Farming, a business of difficult choices
I’d like to offer a brief reply to Meg Mercer’s rather intemperate comments about dealing with the threat to livestock posed by coyotes.
It was not so long ago that humanity was universally expected to perish because its ability to reproduce would one day outpace the earth’s ability to feed us, a catastrophe the United Nations said in 2002 we had permanently forestalled.
This miracle was accomplished not by “culling humans”, but by modern agriculture.
Farming, as far as I can tell, is a business of difficult choices made for the common good against impossible odds, making that accomplishment even more astonishing.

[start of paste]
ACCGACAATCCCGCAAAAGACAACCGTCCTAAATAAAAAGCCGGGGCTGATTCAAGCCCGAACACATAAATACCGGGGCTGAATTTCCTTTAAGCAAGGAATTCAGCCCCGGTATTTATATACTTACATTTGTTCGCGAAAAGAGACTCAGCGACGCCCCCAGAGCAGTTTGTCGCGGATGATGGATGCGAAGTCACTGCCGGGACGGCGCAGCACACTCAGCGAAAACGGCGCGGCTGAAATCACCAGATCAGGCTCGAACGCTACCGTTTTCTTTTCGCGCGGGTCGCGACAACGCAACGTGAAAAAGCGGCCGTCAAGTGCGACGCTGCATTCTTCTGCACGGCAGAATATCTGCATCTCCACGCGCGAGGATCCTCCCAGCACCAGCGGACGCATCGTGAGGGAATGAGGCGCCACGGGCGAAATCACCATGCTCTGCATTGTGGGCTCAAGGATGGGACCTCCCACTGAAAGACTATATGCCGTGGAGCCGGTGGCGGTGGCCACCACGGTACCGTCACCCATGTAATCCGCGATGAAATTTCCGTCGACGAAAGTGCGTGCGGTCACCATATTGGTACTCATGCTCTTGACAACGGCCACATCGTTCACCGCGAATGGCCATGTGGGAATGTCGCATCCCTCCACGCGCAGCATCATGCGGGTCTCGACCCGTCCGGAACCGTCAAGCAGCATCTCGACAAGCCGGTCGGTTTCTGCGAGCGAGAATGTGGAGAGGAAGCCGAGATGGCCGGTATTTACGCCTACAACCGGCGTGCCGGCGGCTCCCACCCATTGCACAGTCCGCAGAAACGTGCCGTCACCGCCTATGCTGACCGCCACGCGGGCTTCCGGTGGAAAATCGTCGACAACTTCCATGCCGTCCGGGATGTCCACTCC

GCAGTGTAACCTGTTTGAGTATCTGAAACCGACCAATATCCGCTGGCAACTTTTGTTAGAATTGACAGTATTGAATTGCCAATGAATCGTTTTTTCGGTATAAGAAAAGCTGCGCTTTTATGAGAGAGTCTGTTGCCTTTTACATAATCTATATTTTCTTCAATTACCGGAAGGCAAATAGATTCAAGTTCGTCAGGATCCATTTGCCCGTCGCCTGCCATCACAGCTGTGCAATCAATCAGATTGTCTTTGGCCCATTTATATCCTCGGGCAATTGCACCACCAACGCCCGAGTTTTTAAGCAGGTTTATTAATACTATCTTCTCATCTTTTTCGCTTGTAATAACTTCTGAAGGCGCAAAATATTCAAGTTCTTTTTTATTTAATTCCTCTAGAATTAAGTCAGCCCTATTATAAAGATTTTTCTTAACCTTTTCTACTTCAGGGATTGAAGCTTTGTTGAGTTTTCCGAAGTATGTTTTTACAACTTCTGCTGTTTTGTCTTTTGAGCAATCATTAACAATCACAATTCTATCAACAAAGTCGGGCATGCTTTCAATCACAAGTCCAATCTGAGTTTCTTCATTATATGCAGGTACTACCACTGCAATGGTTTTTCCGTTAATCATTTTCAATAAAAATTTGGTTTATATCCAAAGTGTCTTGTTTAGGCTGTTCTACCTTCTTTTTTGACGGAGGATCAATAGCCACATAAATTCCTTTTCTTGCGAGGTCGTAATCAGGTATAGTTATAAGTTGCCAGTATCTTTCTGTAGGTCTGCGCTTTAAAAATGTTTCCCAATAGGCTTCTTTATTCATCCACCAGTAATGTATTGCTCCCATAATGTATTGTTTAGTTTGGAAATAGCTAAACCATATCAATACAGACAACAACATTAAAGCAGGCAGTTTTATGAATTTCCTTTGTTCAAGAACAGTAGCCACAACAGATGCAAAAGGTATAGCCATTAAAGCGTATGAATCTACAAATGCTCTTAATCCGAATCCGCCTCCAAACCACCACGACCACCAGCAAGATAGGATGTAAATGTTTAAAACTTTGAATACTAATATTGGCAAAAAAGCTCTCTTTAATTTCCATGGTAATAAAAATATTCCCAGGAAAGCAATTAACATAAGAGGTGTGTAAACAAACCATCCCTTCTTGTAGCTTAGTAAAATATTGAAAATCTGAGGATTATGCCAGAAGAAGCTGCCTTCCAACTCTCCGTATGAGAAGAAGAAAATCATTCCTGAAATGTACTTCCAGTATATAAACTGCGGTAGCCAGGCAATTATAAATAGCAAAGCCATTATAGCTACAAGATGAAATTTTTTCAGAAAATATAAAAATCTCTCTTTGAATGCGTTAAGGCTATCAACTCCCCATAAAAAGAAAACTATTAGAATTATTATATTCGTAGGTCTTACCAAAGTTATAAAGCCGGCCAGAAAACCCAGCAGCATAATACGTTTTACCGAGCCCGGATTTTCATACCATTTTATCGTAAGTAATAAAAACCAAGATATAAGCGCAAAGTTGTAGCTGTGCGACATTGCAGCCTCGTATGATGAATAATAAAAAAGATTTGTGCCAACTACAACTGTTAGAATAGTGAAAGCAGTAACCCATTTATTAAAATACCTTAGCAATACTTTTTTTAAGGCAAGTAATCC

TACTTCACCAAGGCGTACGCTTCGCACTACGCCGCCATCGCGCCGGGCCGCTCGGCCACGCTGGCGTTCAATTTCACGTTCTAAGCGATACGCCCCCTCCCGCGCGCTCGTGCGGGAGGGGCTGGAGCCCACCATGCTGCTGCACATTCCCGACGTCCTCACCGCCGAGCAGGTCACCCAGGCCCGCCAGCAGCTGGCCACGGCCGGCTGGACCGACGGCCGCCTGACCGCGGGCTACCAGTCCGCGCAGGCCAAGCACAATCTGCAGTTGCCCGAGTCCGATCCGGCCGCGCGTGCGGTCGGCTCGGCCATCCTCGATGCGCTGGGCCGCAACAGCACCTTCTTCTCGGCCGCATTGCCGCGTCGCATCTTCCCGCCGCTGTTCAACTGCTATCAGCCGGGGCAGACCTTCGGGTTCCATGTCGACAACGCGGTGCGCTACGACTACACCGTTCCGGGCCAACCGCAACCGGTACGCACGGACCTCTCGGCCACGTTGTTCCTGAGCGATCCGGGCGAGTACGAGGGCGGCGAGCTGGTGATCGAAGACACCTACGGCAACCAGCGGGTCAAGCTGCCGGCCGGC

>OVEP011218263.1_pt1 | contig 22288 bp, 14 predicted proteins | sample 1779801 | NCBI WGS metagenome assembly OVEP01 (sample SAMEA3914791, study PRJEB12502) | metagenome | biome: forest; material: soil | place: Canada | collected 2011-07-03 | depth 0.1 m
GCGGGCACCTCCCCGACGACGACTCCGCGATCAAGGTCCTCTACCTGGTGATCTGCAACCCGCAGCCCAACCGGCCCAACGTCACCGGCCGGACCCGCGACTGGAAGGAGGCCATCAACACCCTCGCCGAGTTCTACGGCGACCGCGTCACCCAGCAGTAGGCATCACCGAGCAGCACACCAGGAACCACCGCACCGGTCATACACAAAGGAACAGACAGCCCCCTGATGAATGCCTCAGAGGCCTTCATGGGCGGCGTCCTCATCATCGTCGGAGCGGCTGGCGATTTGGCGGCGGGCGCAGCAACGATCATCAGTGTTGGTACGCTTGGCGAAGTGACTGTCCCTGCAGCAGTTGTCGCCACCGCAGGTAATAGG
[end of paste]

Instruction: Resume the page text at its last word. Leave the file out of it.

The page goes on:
It seems to me, therefore, that the people who do this work deserve considerably more benefit of the doubt than Ms. Mercer gave them in her letter, and certainly better than the rather mean-spirited rhetoric she employed to do it.
If she needs a worthy target for her rage, I have several suggestions.
None of them is a farmer trying to make a living, whose work we probably don’t understand well enough to judge, and upon whom we completely depend.